The Trust awards bursaries to the IAML (UK & Irl.) Annual Study Weekend each year. Below is a report on the experience of attending an ASW from one of the 2018 bursary recipients, Kate Price.
In April I had the great pleasure of attending the IAML (UK & Irl.) Study Weekend, thanks to the Music Libraries Trust bursary. The weekend took place in the University of Edinburgh Pollock Halls Campus, a beautiful old venue on the edge of Holyrood Park with fantastic views of Arthurs Seat.
I travelled to Edinburgh on the Friday, arriving just in time for the first talk: ‘Copyright in the Digital Environment’! Despite being quite technical, sessions on copyright are always immensely helpful and I learn something new every time. It was particularly interesting to learn about the possibilities of making ‘replacement copies of works’ (Section 42 of the Copyright Act), leading me to think about how the right to preserve items connects to my work with orchestral sets. I also learnt more about copyright laws relating to research and personal study and the use of extracts for education, all of which is especially useful in advising students.
As an orchestral librarian integrated into an academic library I had also hoped to gain some knowledge of the library work that I haven’t been formally trained in. I found the ‘Practical approaches to small-scale Digitisation Projects’ particularly interesting and my colleague and I began discussing the possible digitisation of our Goossens collection, with a focus on preserving the handwritten orchestral sets. We hope to look at this further during the Summer when the college is quiet! A look at ‘The Hybrid Music Library’ and a panel session on ‘Music in Special Collections’ also helped to give me an overview of the work that my GSMD library colleagues do, helping me to feel more integrated with the rest of the team here.
For me, the most interesting thing about the sessions was the feeling that libraries are evolving with the digital era and that the people involved in IAML are leading the way in meeting these new challenges within the music library. With sessions looking at how digitisation projects can be linked to outreach, coupled with a session about bringing music performance and audiences into the music library, there is a real sense of moving forward and developing the music library into something more holistic. There was even a session on how we might catalogue the emotional metadata of a work which would allow library users to search for music to suit their mood (it strikes me that Spotify already does this!).
Having worked in libraries since 2013 it was wonderful to meet so many of the colleagues who, until now, I have only known by email. It was also a pleasure to meet librarians in such a wide range of roles: academic, public, private and hire libraries were all represented. Meeting all of these dedicated music librarians in person brought home how supportive this community is and how passionate everyone is about making music and knowledge available.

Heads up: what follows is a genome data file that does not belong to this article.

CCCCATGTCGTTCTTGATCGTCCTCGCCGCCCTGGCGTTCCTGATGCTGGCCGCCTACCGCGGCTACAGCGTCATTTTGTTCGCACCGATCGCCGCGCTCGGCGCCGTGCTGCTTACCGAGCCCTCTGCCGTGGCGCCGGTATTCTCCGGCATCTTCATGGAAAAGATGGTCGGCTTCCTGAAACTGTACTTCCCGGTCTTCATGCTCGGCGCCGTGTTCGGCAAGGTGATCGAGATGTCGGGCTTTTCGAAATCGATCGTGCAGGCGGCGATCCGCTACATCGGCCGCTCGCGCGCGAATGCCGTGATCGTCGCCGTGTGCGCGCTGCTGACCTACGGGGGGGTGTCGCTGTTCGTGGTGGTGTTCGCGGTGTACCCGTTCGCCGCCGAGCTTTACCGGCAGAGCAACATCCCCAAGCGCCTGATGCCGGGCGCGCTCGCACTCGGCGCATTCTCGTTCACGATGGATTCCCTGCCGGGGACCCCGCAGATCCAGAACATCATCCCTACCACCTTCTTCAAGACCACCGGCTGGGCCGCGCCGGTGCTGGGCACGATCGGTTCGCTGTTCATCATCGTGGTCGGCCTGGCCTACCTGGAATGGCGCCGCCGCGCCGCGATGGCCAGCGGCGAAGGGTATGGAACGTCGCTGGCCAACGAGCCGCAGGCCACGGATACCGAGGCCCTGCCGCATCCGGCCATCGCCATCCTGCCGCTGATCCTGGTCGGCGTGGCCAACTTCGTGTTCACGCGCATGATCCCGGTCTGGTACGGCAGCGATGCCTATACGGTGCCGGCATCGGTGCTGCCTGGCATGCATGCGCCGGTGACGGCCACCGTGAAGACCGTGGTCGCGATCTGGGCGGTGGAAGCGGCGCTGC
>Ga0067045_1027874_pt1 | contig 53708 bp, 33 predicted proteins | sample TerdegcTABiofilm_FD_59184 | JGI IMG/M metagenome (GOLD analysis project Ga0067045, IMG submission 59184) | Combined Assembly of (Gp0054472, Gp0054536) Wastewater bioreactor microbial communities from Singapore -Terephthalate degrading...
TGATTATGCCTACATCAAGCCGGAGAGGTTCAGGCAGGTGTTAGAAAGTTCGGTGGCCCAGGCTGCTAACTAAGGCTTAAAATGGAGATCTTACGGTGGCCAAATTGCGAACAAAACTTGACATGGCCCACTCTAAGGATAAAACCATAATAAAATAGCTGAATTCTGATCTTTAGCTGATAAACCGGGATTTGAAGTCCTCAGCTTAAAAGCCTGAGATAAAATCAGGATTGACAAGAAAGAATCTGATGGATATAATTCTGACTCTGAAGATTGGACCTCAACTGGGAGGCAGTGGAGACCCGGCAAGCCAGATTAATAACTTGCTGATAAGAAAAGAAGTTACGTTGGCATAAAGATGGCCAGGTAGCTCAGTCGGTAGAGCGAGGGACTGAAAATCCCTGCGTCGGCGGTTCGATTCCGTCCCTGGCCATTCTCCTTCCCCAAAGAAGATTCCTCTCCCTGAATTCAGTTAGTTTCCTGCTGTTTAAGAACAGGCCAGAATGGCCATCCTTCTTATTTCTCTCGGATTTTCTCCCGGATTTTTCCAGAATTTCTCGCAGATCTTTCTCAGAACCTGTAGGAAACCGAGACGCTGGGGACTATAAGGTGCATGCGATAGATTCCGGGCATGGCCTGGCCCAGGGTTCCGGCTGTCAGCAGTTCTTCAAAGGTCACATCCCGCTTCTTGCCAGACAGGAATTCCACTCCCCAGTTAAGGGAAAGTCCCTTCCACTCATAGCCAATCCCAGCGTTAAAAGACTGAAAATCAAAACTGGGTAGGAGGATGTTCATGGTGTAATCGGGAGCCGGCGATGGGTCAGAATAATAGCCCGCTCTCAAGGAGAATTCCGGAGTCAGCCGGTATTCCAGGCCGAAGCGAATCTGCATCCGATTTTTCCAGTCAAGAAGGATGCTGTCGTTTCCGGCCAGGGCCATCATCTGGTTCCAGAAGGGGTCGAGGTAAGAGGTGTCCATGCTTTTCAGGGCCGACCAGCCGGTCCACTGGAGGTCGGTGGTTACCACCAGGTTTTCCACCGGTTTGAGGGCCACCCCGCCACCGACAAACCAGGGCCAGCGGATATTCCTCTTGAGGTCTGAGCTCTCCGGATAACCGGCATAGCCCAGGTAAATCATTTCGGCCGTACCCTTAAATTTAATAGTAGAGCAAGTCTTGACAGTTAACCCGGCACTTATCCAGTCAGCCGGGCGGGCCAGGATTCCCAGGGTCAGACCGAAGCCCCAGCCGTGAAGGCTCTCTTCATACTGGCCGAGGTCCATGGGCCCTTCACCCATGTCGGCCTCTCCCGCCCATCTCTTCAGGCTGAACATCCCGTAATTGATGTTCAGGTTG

During the ‘Quick Fire Round’ I chose to listen to a talk on becoming involved in IAML. One of the many reasons I wanted to attend the study weekend was my involvement with the IAML UK & Irl. Copyright Committee, which I was invited to join at the start of the year. I’m pleased to say that following the study weekend I’ve also taken on the role of BRIO subscriptions manager from Monika Pietras, who is very kindly supporting me as I learn the ropes. Thanks Monika!
The atmosphere throughout the weekend was very relaxed and there were many opportunities to talk to the other attendees to compare practice and, of course, swap library stories and gripes. It was particularly useful to sit down for dinner with the librarians at fellow conservatoires who allowed me to pick their brains about setting up a hire service for vocal sets (again, I’ll be looking at this in detail once our students have gone home!). It was also lovely to get to know some of my colleagues on a more personal level. There is a feeling at IAML of lifelong commitment to the subject and people involved and it felt like a significant step in my career to start forming these working relationships.
On the Saturday afternoon we were given a fascinating guided tour of St Cecilia’s Hall Musical Instrument Museum. The museum is a wonderful resource for those interested in the history of instruments and the staff have an incredible wealth of knowledge. While I learnt a lot about the keyboard collection the most memorable instrument for me was a kind of saxophone clarinet hybrid made from a metal which has degraded and begun to emit poisonous gas!
I stayed in Edinburgh for a few days after the conference which was a great opportunity to learn about the history of the city, to take a tour of the South Bridge Vaults and to visit the Edinburgh Library. It was fascinating to see such an unfamiliar classification system in use (I’m told they use Library of Congress) and to have a look at the community engagement present in their music library.
It also has to be said that the food provided throughout the weekend was fabulous and to be played into dinner by bagpipes on the Saturday evening was a very memorable experience! I hope to see everyone at the next Study Weekend!